If the U.S. Goes With ‘White Spaces,’ What of the Rest of the World?

by on November 5, 2008 · 6 comments

With the Federal Communications Commission’s decision to allow “white spaces” devices at its open meeting on Election Day, it may make sense to ask: how are other nations approaching the issue of “white spaces”? Do other countries that make use of flexible and transferable spectrum licensing find that taking the approach that the FCC took on Tuesday — allowing unlicensed wireless devices to share vacant television frequencies — helps or hinders in getting more spectrum available for the “highest and best use”?

As readers of this blog are probably aware, I work part-time at the Information Economy Project at George Mason University School of Law, which sits at the intersection of academic research and telecommunications policy.

IEP is pleased to sponsor one of its “Big Ideas About Information” Lecture next Wednesday, November 12, at the law school in Arlington. The school is conveniently located at the Virginia Square/GMU Metro station, and is a short ride away from downtown Washington.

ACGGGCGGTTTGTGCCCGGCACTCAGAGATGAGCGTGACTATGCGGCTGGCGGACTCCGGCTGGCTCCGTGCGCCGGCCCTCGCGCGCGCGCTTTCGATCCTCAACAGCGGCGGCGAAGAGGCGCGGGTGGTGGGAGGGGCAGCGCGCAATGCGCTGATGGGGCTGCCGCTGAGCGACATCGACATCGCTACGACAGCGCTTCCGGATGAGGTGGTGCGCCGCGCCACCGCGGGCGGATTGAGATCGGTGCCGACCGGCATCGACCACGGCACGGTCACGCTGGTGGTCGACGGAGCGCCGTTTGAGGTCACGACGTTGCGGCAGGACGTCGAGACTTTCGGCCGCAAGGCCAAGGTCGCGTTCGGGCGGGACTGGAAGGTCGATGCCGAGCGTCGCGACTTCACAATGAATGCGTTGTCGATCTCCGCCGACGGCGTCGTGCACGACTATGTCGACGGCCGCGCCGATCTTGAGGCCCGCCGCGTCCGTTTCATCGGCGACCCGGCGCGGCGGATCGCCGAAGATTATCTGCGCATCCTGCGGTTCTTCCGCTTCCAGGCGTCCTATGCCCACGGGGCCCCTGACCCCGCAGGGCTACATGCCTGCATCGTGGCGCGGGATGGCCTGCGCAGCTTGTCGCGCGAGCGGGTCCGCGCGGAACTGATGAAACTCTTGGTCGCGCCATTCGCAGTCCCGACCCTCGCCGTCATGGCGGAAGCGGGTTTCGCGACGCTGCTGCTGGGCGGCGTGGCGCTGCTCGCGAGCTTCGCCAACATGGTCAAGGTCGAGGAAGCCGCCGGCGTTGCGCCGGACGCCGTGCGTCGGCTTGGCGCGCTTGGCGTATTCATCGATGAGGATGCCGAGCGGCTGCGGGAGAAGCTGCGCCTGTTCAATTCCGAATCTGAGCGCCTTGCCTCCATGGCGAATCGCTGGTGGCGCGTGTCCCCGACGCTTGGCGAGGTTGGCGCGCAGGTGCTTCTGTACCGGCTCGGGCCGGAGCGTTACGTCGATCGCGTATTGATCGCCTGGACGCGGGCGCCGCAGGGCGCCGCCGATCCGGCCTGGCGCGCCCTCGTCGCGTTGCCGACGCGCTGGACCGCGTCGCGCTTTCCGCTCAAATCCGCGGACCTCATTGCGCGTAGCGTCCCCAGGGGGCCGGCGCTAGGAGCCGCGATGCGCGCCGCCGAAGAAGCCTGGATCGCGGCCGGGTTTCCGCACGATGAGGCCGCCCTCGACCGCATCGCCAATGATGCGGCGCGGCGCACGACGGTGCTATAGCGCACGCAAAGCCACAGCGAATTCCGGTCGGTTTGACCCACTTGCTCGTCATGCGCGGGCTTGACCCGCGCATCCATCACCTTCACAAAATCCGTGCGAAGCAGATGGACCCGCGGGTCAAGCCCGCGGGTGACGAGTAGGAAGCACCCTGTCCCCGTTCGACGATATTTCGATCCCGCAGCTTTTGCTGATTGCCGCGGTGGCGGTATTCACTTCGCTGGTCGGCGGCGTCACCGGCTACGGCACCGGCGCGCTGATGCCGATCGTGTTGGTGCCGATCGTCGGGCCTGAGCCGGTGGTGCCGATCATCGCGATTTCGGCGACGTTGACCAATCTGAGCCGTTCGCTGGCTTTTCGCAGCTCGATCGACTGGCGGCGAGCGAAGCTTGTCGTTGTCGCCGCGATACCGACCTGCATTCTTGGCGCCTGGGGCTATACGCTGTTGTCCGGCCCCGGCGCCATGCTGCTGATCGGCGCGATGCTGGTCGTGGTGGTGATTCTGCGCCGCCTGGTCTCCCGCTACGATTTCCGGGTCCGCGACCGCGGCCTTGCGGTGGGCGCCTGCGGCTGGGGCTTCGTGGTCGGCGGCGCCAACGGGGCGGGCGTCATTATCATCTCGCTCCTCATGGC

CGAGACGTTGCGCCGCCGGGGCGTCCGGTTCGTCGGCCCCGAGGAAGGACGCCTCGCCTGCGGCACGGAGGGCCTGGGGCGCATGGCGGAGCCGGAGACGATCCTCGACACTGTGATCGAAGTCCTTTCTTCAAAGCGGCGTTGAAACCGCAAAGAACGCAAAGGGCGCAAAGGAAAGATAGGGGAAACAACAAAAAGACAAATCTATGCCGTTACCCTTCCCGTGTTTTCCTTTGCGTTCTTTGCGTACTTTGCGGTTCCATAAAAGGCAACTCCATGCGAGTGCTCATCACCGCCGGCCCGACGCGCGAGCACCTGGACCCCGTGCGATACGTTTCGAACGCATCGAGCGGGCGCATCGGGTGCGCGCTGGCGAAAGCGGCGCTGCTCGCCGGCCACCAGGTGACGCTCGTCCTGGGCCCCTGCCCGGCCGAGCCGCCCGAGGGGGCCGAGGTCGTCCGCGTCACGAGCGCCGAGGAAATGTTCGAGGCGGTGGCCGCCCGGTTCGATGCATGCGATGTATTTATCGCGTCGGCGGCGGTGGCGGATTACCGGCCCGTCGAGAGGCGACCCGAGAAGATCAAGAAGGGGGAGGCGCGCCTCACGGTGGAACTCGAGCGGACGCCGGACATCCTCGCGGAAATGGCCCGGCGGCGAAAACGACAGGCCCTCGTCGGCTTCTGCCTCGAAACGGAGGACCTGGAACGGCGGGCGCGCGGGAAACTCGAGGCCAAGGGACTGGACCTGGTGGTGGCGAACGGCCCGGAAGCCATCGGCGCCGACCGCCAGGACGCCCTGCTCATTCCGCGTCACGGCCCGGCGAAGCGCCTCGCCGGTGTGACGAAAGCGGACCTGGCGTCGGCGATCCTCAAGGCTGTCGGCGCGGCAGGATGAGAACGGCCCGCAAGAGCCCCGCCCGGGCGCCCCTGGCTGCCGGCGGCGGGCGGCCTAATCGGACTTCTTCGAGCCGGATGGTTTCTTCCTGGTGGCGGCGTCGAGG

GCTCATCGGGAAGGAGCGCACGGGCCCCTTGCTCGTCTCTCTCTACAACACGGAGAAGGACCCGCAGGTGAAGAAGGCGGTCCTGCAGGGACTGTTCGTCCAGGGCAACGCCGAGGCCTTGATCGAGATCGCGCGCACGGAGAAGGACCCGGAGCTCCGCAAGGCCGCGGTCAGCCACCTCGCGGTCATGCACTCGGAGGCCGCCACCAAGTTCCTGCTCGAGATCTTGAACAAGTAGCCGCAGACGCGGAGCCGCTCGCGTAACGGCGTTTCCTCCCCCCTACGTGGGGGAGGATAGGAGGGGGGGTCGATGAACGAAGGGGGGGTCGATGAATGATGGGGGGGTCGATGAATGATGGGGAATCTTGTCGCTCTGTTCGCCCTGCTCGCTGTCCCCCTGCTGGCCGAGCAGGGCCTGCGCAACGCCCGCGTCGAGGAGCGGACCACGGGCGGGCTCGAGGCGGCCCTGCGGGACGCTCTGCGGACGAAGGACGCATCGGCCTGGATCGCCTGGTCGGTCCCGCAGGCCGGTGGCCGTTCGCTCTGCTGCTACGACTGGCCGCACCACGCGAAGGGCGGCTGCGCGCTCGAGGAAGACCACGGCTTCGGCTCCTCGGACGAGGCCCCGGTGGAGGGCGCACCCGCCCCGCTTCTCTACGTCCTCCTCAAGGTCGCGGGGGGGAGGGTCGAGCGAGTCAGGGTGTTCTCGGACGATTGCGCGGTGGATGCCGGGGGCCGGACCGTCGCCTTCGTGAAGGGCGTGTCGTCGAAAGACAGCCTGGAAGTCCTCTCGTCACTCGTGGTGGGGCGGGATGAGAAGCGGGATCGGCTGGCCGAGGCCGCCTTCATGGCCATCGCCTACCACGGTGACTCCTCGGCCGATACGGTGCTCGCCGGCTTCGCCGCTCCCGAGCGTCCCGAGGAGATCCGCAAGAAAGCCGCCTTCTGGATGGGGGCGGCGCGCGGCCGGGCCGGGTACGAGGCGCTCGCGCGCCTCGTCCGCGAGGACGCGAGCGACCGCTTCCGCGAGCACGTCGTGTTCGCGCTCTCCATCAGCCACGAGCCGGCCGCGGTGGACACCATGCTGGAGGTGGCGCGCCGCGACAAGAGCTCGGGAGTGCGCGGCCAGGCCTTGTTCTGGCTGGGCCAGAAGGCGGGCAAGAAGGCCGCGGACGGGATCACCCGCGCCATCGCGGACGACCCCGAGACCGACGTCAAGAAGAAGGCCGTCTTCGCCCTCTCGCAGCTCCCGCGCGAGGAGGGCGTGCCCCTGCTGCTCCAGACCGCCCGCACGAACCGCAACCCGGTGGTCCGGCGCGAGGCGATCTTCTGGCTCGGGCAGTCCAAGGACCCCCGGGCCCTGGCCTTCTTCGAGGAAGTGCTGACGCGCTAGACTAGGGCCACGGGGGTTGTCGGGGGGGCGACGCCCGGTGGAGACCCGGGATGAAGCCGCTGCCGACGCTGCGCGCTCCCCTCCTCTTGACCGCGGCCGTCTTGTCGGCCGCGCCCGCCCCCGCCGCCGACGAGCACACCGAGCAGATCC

At 4 p.m. on November 12, William Webb, the head of research and development and the senior technologist at OFCOM, the British telecommunications regulator, will be speaking about this and other subjects. The title of his remarks is: “The Theory, Practice, Politics and Problems of Spectrum Reform: A U.K. Regulator’s Perspective,” and you can learn more about it here, or by clicking on the badge below.

Admission is free, but seating is limited. To reserve your spot, please email me, Drew Clark, at this address: iep.gmu@gmail.com

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